Best of ASCO - 2014 Annual Meeting

 

Welcome

Attend this session at the
2017 ASCO Annual Meeting!


Session: Patient and Survivor Care

Type: Poster Session

Time: Saturday June 3, 1:15 PM to 4:45 PM

Location: Hall A

Effect of prophylactic fentanyl buccal tablet (FBT) on exertional dyspnea in patients with cancer: A pilot double-blind, placebo-controlled, randomized trial.

Sub-category:
Symptom Management/Supportive Care/Palliative Care

Category:
Patient and Survivor Care

Meeting:
2017 ASCO Annual Meeting

Abstract No:
10085

Poster Board Number:
Poster Session (Board #74)

Citation:
J Clin Oncol 35, 2017 (suppl; abstr 10085)

Author(s): David Hui, Kelly L. Kilgore, Susan Frisbee-Hume, Minjeong Park, Diane D Liu, Eduardo Bruera; The University of Texas MD Anderson Cancer Center, Houston, TX

Abstract Disclosures

Abstract:

Background: Exertional dyspnea is one of the most common, debilitating and difficult-to-treat symptoms in cancer patients. Few clinical trials have been conducted. We tested the hypothesis that FBT, a rapid onset opioid, given prophylactically prior to exertion can improve exertional dyspnea. Methods: In this double-blind parallel (1:1) RCT, we asked cancer patients who were opioid-tolerant and had exertional dyspnea to complete a 6 minute walk test (6MWT) at baseline, and then randomly assigned them to either FBT proportional to 20-50% of daily dose or placebo 30 minutes before a second 6MWT. The primary outcome was a validated 11-point dyspnea NRS assessing dyspnea “now” (where 0 = none and 10 = worst possible) every minute during each 6MWT. Secondary outcomes included walk distance, vital signs and neurocognitive testing, adverse effects, and global impression. Ten evaluable patients in the FBT provided 80% power to detect an effect size as small as 1.0 using a two-sided paired t-test with a significance level of 5% to compare the change of dyspnea between the first and second walk tests. We compared the outcomes between the first and second 6MWTs using paired t-test. Results: Among 22 patients enrolled, 20 (91%) completed the study (9 FBT, 11 placebo). FBT was associated with a significant within-arm reduction in dyspnea NRS between 0 and 6 minutes (mean change -2.4, 95% confidence interval [CI] -3.5, -1.3) and respiratory rate (mean change -2.6, 95% CI -4.7, -0.4). Placebo was also associated with a non-statistically significant decrease in dyspnea (mean change -1.1). Between arm comparison of dyspnea scores in the second 6MWT favored FBT, albeit not statistically significant (estimate -0.25, P = 0.068). Global impression revealed more patients in the FBT group than placebo group reporting their dyspnea was at least “somewhat better” in the second 6MWT (4/9 vs. 0/11, P = 0.03). The other secondary outcomes did not differ significantly between arms. Conclusions: These data support our hypothesis that proportionally dosed FBT was associated with improvement in exertional dyspnea, and highlights the need for larger confirmatory trials. Clinical trial information: NCT01856114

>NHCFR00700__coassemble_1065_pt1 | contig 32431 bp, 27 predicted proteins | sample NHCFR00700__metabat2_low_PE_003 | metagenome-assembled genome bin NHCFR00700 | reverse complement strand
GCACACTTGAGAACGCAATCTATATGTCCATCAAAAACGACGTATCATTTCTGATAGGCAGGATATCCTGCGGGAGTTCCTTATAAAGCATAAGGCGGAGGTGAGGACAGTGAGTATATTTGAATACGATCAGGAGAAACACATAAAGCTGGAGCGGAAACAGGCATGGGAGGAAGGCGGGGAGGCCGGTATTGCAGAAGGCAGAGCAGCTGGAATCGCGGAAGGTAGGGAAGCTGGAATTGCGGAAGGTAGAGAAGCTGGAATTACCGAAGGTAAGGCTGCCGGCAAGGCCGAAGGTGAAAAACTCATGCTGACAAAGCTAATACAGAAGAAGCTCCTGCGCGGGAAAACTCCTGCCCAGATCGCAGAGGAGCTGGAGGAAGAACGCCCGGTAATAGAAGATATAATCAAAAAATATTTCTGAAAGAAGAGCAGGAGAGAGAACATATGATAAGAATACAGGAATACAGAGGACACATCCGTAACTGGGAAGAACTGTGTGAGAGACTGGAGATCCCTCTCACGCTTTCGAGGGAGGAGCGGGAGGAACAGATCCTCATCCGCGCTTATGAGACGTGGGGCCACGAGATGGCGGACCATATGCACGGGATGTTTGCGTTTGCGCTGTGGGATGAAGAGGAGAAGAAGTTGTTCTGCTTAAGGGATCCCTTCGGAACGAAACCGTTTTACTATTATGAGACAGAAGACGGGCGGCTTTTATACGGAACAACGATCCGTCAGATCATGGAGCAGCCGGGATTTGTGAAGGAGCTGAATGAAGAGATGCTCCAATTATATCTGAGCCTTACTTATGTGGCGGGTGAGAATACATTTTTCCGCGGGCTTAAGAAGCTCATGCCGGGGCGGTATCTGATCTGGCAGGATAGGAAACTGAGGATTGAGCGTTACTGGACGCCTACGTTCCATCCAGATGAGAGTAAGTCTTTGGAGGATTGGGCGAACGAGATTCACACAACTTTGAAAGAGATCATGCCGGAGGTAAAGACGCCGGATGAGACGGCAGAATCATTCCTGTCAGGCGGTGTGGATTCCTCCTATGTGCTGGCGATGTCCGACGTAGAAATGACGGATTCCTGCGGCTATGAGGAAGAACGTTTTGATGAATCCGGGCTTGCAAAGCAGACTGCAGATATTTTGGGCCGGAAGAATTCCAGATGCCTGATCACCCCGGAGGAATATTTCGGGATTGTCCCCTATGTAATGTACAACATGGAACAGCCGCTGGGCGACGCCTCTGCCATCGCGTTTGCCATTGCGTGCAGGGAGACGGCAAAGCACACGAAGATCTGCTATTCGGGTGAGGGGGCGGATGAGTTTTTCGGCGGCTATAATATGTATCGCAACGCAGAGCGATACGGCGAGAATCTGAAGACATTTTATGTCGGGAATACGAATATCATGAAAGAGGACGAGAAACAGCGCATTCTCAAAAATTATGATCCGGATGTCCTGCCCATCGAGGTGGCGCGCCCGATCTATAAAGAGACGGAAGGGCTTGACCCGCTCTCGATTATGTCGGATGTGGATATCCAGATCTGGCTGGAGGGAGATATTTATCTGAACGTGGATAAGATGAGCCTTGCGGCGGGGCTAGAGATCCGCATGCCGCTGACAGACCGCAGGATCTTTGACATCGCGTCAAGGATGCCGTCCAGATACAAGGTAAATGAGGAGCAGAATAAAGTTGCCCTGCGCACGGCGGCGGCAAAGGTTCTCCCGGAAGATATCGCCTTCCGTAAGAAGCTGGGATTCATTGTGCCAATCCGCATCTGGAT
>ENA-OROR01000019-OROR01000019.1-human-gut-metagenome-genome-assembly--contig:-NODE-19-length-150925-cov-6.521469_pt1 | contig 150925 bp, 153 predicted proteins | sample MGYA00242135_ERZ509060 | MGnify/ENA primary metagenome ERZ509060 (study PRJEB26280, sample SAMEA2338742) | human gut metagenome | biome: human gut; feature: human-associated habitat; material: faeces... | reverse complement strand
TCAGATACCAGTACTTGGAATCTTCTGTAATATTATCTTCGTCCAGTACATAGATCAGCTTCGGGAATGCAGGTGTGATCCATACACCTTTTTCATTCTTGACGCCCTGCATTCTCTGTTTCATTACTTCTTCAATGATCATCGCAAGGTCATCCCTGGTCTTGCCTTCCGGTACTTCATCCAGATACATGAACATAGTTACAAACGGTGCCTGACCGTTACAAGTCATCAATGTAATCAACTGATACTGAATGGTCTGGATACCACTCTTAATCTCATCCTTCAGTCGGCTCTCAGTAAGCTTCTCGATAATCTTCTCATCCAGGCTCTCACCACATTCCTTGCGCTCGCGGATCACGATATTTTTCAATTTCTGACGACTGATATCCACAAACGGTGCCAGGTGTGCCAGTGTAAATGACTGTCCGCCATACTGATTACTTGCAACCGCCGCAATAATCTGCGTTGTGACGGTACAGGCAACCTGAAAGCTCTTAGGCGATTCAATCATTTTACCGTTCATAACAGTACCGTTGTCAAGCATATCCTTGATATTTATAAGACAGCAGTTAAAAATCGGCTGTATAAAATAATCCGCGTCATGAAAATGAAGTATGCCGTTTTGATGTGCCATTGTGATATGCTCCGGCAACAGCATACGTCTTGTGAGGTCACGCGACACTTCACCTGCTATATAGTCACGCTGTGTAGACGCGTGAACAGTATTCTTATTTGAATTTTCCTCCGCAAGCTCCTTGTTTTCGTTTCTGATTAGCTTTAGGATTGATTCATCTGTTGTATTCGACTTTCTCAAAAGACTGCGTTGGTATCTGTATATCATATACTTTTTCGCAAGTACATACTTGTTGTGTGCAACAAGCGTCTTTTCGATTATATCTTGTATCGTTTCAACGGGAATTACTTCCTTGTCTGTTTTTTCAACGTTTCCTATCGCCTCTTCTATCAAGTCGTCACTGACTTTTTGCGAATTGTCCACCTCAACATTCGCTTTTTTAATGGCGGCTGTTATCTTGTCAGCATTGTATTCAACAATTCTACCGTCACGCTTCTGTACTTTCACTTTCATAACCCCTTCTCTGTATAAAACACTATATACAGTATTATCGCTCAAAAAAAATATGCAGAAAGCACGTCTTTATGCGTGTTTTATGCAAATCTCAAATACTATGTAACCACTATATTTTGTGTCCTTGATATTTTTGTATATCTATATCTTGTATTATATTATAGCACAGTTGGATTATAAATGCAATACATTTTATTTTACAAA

Other Abstracts in this Sub-Category:

 

1. Managing cancer and living meaningfully (CALM): A randomized controlled trial of a psychological intervention for patients with advanced cancer.

Meeting: 2017 ASCO Annual Meeting Abstract No: LBA10001 First Author: Gary Rodin
Category: Patient and Survivor Care - Symptom Management/Supportive Care/Palliative Care

 

2. SCORAD III: Randomized noninferiority phase III trial of single-dose radiotherapy (RT) compared to multifraction RT in patients (pts) with metastatic spinal canal compression (SCC).

Meeting: 2017 ASCO Annual Meeting Abstract No: LBA10004 First Author: Peter Hoskin
Category: Patient and Survivor Care - Symptom Management/Supportive Care/Palliative Care

 

3. Effect of inpatient palliative care during hematopoietic stem cell transplantation (HCT) hospitalization on psychological distress at six months post-HCT.

Meeting: 2017 ASCO Annual Meeting Abstract No: 10005 First Author: Areej El-Jawahri
Category: Patient and Survivor Care - Symptom Management/Supportive Care/Palliative Care

 

More...